From the minute I sat down and heard the first soaring lyrics of Hero: the Musical at the Asolo Repertory Theatre, I knew I would have to see this rousing production more than once. Immediately reminiscent of Jonathan Larsen’s musical, Rent, a Broadway sensation and the slightly less well known Tick, Tick, Boom, which ultimately toured internationally, I predict a similar trajectory for Hero. We have a hit on our hands; and you have one more weekend to catch this production before it closes!
In response to my gushing about his show, Thielen, creator of the book and concept, replied that indeed he hoped to follow the path of Rent. “That would be swell,” he said modestly. Thus far, in addition to the current month-long run in Sarasota, the show played during the summer of 2012 in Chicago at the Marriot Theater in Lincolnshire, where it won two Joseph Jefferson awards, including best new musical. In both places, the creators garnered feedback and have been continously tweaking the production. There have been substantial but subtle changes between the first and second times I saw the show, primarily related to character development.
Hero is the story of a father, Al (Don Foster) and son, Hero Butowski (Brian Sears) who run a comic book store, a perfect hideaway for lost souls searching for the meaning of life in graphic tales of superheroes. They are both stuck in a holding pattern, because of a tragedy that took place a decade earlier. Things begin to change when a lost love, Jane Foster (Laurie Veldheer) returns to town seeking a new start. Sears and Veldheer have a sweet chemistry; and their voices weave together in a lovely way.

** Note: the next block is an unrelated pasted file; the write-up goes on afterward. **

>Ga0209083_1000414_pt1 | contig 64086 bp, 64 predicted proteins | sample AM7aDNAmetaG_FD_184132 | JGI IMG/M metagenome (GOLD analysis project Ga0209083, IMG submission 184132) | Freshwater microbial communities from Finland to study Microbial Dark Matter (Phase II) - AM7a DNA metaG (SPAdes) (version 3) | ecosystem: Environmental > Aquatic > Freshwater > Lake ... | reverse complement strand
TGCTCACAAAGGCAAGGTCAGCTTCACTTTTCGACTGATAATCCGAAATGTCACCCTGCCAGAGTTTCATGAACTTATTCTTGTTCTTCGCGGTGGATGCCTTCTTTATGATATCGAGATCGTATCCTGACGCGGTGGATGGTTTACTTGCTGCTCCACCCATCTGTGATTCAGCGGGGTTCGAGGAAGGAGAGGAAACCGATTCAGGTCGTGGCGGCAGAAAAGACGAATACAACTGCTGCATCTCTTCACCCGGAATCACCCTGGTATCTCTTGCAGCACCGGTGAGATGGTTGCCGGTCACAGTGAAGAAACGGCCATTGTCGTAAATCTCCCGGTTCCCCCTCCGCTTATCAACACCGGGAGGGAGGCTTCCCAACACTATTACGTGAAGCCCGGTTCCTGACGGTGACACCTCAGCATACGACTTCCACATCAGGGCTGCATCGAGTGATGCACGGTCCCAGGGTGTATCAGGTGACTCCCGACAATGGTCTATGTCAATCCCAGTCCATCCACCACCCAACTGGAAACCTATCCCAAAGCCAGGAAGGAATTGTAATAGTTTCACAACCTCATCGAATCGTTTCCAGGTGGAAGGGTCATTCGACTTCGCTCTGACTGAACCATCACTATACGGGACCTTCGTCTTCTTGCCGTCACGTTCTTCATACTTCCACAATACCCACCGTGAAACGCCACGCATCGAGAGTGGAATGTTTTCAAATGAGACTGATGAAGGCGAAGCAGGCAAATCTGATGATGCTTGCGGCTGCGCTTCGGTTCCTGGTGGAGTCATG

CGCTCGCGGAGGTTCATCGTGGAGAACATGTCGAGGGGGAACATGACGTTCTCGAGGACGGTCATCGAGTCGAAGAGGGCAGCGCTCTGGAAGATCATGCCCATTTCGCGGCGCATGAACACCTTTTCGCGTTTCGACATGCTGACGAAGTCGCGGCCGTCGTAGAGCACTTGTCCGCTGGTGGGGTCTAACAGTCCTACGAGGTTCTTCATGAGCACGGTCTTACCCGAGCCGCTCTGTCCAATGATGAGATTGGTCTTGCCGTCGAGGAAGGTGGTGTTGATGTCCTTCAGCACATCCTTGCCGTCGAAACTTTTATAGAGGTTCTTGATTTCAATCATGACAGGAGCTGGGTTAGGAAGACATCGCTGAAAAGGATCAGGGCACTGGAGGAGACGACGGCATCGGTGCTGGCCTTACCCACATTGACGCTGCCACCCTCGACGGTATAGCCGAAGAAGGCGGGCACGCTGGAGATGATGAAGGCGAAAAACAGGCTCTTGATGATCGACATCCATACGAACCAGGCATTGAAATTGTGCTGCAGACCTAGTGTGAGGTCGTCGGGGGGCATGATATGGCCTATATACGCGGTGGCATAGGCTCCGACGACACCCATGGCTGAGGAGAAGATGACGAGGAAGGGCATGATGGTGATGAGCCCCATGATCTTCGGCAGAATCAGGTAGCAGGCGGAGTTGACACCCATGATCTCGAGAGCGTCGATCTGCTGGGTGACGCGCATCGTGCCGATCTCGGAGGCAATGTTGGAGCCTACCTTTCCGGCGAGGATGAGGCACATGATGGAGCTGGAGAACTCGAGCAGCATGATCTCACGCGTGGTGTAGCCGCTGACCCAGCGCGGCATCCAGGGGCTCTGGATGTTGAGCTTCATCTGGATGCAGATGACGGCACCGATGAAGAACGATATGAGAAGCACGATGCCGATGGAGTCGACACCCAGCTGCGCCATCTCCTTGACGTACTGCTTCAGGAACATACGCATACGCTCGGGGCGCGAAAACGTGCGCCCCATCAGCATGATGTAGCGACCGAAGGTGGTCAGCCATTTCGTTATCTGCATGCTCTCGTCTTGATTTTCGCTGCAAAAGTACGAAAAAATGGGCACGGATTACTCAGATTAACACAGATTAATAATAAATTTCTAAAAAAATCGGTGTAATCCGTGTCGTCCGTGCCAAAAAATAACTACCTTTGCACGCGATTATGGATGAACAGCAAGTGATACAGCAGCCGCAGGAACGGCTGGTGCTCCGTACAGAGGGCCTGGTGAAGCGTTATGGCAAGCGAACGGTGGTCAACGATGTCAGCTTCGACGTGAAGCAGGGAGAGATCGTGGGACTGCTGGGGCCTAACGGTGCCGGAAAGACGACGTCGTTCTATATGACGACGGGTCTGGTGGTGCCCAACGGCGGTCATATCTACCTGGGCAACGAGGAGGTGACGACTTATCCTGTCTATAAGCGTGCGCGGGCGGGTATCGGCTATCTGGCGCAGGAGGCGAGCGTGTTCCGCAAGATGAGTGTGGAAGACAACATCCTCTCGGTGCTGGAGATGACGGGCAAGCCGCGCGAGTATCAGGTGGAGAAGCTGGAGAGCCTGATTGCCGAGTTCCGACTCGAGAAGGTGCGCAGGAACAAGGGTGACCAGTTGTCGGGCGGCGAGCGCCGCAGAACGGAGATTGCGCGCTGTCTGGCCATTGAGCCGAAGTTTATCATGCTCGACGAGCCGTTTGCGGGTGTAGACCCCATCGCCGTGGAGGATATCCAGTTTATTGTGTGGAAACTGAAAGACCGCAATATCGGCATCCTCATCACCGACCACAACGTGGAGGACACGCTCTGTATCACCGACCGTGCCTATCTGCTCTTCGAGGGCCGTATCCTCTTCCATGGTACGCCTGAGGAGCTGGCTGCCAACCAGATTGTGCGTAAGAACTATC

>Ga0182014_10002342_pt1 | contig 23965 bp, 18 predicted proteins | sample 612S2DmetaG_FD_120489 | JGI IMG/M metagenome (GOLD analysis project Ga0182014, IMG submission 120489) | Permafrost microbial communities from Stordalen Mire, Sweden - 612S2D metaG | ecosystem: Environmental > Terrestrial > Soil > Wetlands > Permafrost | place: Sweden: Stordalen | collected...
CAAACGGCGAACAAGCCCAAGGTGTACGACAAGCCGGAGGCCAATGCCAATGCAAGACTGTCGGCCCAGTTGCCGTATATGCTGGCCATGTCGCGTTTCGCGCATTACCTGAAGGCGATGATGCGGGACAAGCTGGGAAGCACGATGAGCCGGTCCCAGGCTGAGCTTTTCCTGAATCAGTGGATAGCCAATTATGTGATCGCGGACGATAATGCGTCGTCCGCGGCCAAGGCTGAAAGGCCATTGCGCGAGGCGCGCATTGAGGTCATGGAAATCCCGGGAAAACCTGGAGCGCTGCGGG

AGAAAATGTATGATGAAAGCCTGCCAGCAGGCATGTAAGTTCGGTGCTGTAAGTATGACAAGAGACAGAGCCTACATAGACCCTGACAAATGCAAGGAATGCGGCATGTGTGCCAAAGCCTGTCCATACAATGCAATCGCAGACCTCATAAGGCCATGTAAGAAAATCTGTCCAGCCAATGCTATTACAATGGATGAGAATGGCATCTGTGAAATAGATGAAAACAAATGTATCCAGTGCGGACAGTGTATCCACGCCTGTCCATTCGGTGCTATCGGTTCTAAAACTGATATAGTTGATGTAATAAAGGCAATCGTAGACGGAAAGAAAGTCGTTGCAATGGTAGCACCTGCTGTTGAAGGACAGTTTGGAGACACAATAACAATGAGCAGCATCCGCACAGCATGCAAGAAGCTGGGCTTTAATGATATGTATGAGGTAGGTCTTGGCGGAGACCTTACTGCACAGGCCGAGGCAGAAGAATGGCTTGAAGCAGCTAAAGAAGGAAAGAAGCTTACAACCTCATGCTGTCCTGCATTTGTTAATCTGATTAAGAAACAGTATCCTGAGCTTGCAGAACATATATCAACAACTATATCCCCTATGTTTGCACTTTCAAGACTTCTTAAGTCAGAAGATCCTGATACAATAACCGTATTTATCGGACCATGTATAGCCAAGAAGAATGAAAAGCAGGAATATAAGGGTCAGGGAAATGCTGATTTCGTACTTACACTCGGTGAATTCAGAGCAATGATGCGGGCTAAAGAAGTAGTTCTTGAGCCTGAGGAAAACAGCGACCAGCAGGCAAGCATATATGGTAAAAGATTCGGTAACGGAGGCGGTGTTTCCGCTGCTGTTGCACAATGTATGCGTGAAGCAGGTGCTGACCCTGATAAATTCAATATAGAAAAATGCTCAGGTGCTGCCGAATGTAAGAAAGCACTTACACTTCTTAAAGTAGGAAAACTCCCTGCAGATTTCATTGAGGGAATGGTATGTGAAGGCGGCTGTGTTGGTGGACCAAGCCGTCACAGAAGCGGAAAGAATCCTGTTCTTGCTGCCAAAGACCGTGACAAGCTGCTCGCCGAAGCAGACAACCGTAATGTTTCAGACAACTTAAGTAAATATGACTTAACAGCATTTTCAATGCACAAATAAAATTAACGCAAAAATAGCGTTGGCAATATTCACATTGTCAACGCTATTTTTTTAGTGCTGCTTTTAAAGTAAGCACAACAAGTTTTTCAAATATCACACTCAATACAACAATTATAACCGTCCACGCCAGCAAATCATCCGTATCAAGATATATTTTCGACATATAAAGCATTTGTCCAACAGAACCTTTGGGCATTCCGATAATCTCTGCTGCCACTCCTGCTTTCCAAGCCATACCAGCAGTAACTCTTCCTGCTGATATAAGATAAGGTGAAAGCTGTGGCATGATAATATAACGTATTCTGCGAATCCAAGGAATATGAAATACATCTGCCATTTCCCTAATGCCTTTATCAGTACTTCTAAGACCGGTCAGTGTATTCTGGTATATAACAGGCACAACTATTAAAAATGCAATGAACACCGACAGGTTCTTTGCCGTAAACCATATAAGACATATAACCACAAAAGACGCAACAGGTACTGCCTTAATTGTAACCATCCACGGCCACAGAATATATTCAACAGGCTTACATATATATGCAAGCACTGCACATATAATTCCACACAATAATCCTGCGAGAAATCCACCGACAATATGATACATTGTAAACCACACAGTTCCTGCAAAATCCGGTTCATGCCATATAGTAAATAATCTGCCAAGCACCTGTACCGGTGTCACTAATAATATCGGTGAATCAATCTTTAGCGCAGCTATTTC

Now that I have had the benefit of seeing the show twice, the beautiful lyrics are firmly implanted in my mind. I have been singing them quietly to myself for days. Among the most memorable was “You’re My Kryptonite,” a quirky, charming love song, in the style Rodgers and Hammerstein music and lyrics.
The show is really about Hero finding the “strength to carry on.” The creators struggled with making us connect with a person who cannot truly connect with himself. In the graphic novel Hero creates about his friends and family, he initially excludes himself from the story.
The artistic conflict the creators of Hero had in developing the show mirrors the struggle at the center of the story. Thielen said, “We locked in with all the other characters early on. Hero is the toughest one to nail down. [We are asking the audience] to invest in the lead character, who cannot invest in his own life.” Therefore, the changes they made in the production were designed to make Hero “an active participant in his life.” In the latest version, they wanted to strengthen the arc of the storyline to take you on the journey of Hero’s self-discovery.
This week, Thielen and Michael Mahler, the composer and lyricist, will meet with their commercial producers. Thielen said, “In this business, you never know, but I’m confident the show will have another life.”
Hero has had audiences on their feet night after night. As I nudged him about the show’s Broadway prospects, Thielen said, “We have a show; we don’t have $8 million dollars.” Surely, given that the Great White Way seems bereft of new and modern musicals in a sea of revivals, the chances for Hero are quite strong. Thielen said, “It is a show that people want to see.”
If you enjoy feel-good musicals with loveable characters, outstanding actors, and hummable songs, Hero is the show for you. Hero runs through Sunday at the Asolo Repertory Theatre. For more information, go to www.asolo.org.